This guy* who gave a presentation with Patrick Cauldwell yesterday revealed his desktop during the presentation. Here's what it looked like:

This is a companion discussion topic for the original blog entry at:

You and your opinions.

I prefer using SlickRun for applications. I use the Quicklaunch for my most important applications (because I sometimes need to run them as an admin so I drag them to my MakeMeAdmin command window).

I use the desktop for shortcuts to items I’m currently working on.

The problem is that non computer savy users end up saving everything to their desktop. Even if the guy giving the presentation is the most organized and tech savy individual in the world, his desktop mimics what I constantly see on my own father’s machine! So he immediately looks like a novice.

I personally keep my desktop clear of ALL icons (even the recycle bin icon is gone). I pin things to the start menu so that they are much more handy. I just got tired of having to restore all of my open windows after using Windows-D to get to something. As you said it totally disrupts your flow. And it is particularly annoying on multiple monitors since even applications that are not on the primary monitor get minimized when you show the desktop.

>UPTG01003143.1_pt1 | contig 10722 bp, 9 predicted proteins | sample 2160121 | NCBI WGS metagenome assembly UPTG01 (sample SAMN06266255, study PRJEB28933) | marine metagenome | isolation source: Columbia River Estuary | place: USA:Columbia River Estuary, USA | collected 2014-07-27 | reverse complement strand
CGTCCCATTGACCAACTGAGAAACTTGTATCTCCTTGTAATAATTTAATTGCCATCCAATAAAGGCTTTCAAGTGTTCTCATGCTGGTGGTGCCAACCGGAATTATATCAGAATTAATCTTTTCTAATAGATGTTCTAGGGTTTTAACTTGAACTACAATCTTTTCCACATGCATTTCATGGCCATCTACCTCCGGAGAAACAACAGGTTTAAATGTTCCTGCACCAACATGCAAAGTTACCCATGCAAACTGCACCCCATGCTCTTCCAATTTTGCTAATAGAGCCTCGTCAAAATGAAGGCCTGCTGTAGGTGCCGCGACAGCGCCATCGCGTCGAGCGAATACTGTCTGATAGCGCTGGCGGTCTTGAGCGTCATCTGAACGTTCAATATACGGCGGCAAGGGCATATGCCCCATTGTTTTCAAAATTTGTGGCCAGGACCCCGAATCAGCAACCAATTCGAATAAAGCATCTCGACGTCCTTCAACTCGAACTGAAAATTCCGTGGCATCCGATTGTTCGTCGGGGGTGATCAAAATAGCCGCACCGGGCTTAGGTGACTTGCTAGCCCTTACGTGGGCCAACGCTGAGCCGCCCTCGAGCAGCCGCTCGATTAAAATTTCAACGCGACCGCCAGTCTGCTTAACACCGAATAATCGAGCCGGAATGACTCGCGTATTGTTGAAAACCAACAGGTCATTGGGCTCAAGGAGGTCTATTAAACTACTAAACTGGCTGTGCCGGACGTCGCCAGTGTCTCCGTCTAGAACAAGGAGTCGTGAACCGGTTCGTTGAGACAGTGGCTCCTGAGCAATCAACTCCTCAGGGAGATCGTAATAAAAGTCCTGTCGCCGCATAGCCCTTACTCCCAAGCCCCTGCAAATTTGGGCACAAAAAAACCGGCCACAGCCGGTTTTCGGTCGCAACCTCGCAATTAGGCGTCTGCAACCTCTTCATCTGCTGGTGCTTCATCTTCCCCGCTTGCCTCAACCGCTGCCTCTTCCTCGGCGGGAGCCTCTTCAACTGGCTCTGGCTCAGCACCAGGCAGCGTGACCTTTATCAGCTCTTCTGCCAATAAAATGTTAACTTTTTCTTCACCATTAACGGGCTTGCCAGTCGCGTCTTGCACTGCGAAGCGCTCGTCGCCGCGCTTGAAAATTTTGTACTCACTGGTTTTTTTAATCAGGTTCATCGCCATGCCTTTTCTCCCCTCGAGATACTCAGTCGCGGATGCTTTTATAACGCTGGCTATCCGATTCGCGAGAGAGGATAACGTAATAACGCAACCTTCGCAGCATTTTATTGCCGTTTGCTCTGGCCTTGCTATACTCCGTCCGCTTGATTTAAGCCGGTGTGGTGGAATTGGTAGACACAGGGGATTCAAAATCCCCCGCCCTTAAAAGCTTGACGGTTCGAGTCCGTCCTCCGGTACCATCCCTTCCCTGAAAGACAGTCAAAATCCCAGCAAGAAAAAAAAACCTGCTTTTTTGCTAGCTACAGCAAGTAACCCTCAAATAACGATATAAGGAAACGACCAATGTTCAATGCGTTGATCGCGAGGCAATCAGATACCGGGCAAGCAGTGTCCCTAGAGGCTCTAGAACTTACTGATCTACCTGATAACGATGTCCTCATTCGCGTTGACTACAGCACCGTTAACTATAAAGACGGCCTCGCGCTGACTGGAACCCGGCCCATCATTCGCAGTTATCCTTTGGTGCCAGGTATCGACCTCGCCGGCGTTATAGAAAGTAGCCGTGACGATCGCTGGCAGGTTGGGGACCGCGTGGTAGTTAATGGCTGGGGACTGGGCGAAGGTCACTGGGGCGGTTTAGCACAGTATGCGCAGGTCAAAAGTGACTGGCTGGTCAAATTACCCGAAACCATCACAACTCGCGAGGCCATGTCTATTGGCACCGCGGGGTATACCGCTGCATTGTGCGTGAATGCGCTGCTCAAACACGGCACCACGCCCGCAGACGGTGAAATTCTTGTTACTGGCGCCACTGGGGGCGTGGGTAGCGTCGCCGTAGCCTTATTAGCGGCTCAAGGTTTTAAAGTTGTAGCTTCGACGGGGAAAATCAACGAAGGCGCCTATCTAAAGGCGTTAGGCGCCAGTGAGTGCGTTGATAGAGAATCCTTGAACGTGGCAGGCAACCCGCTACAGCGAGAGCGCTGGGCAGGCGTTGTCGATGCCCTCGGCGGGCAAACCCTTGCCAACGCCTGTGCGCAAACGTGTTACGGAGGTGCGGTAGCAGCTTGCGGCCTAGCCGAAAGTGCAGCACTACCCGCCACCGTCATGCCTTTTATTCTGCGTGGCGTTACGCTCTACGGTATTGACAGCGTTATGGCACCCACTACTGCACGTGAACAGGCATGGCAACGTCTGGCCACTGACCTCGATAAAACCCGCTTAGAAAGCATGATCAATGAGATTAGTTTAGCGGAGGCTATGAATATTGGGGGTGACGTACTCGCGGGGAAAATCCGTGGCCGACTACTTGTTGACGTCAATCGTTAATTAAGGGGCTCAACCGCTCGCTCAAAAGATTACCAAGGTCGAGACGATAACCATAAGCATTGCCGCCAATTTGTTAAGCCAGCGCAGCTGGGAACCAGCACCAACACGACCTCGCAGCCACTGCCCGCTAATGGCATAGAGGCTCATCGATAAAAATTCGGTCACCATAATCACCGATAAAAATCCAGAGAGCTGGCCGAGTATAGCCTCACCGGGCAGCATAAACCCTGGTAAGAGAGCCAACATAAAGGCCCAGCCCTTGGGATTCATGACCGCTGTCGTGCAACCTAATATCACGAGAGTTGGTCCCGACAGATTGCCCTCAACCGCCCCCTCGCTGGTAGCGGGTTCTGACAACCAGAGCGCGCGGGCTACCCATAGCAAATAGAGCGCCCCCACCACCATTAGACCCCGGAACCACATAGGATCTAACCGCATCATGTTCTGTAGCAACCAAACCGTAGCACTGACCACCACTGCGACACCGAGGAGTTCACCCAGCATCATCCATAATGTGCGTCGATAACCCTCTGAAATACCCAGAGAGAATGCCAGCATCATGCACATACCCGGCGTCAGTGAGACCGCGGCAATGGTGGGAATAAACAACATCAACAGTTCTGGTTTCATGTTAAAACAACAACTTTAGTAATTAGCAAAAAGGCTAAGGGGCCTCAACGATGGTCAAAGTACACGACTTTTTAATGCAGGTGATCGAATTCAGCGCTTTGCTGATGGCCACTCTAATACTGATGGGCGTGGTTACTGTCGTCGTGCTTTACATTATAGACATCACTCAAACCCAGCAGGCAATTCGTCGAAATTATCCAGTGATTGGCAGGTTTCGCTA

I’ve been iconless for about a year and I just love it! Seeing desktops like the one you’ve presented just makes me cringe.

I fall on the desktop zen side of the fence, I only have one item on my desktop, a shortcut to Password Minder. AppRocket and TopDesk get me to where I need to go.

I must agree, there are a few icons on my desktop, but mostly because I’ve been to lazy to clear them off. The thought of having to minimize what I have open just to launch an app always seemed counterintuitive and counterproductive to me.